In scientific research there is a standardised way of going about an experiment. This is as the diagram shows:
|Ask a question
|This should be something you can observe.
Go back to Step 1 for more information on picking a question.
|Do background research
|So you don’t repeat experiments which have been done before, and so you can spot things that haven’t worked in previous projects, do a search to see what other projects have done. Use a search engine such as Google Scholar.
|Construct a hypothesis
|A hypothesis is basically what you think may happen. For instance; If Drosophila are given food before entering a maze, they move faster through the maze.
You can also include a null hypothesis. This is normally the prediction you make for if no effects are seen. For instance; If Drosophila are given food before entering a maze, there is no difference in the speed they more through the maze.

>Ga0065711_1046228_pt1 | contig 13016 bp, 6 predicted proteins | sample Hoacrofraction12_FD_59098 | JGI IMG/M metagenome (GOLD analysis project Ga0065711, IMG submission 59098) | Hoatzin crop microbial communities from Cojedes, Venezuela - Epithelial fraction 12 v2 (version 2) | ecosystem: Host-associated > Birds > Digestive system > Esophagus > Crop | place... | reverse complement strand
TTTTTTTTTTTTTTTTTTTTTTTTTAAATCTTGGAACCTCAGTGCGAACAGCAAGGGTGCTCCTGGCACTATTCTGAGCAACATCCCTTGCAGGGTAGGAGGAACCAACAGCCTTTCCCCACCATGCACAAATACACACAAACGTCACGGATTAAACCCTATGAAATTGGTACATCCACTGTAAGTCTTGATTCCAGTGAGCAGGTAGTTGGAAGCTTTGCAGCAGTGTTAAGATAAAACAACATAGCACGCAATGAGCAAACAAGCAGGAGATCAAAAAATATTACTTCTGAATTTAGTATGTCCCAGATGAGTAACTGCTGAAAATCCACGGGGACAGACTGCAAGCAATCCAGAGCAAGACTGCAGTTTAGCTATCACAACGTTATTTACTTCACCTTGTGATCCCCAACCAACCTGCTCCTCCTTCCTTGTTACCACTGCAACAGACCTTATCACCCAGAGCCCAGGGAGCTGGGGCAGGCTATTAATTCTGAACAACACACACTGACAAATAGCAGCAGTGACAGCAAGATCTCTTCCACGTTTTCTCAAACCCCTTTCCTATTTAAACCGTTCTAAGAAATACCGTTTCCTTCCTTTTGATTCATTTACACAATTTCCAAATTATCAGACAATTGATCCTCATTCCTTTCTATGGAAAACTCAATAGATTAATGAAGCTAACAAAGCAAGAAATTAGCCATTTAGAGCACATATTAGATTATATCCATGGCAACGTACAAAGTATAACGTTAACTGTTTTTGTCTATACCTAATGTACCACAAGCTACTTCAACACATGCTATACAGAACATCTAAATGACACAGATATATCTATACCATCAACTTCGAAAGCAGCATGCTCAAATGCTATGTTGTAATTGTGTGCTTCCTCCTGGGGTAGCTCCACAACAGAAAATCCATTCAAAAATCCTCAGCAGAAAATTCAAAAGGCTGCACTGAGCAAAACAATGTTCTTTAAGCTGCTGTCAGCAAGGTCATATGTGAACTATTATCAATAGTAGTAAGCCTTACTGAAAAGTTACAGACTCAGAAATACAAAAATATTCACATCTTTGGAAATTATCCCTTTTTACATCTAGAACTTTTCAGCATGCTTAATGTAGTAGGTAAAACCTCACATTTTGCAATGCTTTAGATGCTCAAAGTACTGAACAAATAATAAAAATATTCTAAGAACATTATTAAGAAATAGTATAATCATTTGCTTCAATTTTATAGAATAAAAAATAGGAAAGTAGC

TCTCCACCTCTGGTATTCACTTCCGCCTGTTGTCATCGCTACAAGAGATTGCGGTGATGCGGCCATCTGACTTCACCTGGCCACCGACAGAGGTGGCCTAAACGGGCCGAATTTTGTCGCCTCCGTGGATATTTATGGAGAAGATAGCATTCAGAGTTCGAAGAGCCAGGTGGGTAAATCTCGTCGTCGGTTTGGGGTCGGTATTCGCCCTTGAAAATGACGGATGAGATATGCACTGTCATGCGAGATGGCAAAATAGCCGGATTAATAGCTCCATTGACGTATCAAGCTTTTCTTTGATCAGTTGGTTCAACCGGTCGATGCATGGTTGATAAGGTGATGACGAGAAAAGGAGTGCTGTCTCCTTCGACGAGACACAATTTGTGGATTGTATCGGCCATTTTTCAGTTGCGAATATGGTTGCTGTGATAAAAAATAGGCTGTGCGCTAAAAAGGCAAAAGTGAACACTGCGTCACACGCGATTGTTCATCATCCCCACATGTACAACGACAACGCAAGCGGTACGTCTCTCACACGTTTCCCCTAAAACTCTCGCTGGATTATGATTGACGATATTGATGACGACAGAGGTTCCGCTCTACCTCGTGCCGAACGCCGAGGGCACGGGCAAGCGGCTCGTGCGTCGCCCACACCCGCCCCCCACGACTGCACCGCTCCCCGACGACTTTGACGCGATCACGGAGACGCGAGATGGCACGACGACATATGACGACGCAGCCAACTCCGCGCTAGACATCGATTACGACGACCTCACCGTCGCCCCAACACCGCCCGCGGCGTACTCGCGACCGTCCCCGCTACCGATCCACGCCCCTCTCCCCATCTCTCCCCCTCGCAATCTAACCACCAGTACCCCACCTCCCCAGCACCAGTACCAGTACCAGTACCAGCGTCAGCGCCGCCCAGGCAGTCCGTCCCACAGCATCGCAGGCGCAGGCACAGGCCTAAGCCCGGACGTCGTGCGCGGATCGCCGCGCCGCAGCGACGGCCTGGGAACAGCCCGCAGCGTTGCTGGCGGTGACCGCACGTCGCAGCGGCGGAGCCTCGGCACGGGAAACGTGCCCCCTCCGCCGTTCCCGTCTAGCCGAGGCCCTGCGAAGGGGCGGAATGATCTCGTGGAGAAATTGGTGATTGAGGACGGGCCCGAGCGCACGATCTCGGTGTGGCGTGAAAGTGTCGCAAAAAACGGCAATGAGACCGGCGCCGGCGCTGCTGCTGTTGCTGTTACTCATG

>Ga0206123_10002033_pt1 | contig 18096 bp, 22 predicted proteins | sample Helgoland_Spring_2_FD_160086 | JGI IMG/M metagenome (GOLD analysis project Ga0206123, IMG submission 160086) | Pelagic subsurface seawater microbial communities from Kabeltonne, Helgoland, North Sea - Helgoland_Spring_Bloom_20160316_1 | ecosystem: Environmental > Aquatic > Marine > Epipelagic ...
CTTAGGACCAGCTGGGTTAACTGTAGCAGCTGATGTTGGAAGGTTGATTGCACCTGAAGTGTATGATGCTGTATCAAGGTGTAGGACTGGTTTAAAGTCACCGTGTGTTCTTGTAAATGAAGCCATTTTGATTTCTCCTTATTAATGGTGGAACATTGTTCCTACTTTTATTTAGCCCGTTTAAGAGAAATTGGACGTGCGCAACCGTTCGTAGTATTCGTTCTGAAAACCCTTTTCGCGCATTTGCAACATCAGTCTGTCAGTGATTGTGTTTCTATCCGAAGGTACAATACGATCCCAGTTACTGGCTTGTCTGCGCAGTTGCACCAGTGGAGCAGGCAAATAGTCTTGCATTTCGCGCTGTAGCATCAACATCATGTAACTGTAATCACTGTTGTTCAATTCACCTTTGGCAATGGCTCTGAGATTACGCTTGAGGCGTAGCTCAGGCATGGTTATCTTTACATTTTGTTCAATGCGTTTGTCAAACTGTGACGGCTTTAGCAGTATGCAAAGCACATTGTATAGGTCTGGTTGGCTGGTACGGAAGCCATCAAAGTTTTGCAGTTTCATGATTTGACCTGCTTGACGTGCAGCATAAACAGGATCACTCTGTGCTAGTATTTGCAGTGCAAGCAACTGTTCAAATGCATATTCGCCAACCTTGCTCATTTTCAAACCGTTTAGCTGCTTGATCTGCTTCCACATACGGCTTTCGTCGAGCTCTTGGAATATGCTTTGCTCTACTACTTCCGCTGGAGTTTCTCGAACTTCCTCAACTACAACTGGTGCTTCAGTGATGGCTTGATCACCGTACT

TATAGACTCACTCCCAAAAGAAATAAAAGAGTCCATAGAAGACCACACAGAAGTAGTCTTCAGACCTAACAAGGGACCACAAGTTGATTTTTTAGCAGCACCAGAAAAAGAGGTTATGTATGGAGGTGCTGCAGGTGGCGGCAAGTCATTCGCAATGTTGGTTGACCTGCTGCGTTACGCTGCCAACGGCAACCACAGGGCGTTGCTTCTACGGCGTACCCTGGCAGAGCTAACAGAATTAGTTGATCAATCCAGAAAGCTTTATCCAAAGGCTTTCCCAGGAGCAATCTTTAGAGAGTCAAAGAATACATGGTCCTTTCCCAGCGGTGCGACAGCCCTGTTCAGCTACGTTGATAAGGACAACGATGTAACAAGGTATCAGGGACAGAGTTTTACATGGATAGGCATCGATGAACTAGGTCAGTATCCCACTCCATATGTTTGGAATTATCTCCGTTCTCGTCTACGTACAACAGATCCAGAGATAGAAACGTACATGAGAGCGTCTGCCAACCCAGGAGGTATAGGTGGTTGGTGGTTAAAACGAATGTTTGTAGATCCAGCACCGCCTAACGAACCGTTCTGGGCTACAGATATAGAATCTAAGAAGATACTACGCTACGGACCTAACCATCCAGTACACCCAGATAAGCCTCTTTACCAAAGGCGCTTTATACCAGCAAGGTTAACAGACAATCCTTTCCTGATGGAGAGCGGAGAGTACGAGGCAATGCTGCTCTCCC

|Test with an experiment
|Your experiment tests if your hypothesis is correct or if you should accept the null hypothesis instead.
Always repeat your experiments to check that your results aren’t just a fluke. Repeat experiments at least 3 times.
Remember to always make sure your experiment is a fair test. This means you are only changing one variable at a time
Watch out that you interpret the data as it is (Objectivity), a negative result is still as result, don’t look for what isn’t there. Only report what you see.
|Analyse your data
|Once you’ve collected all your data, you need to analyse it and see if it supports your hypothesis or not.
If you choose to statistically analyse your data see our stats page.
|Communicate your results however you choose – this can be as an academic poster, presentation or written report. See Step 3 for more information on writing up your analysed data.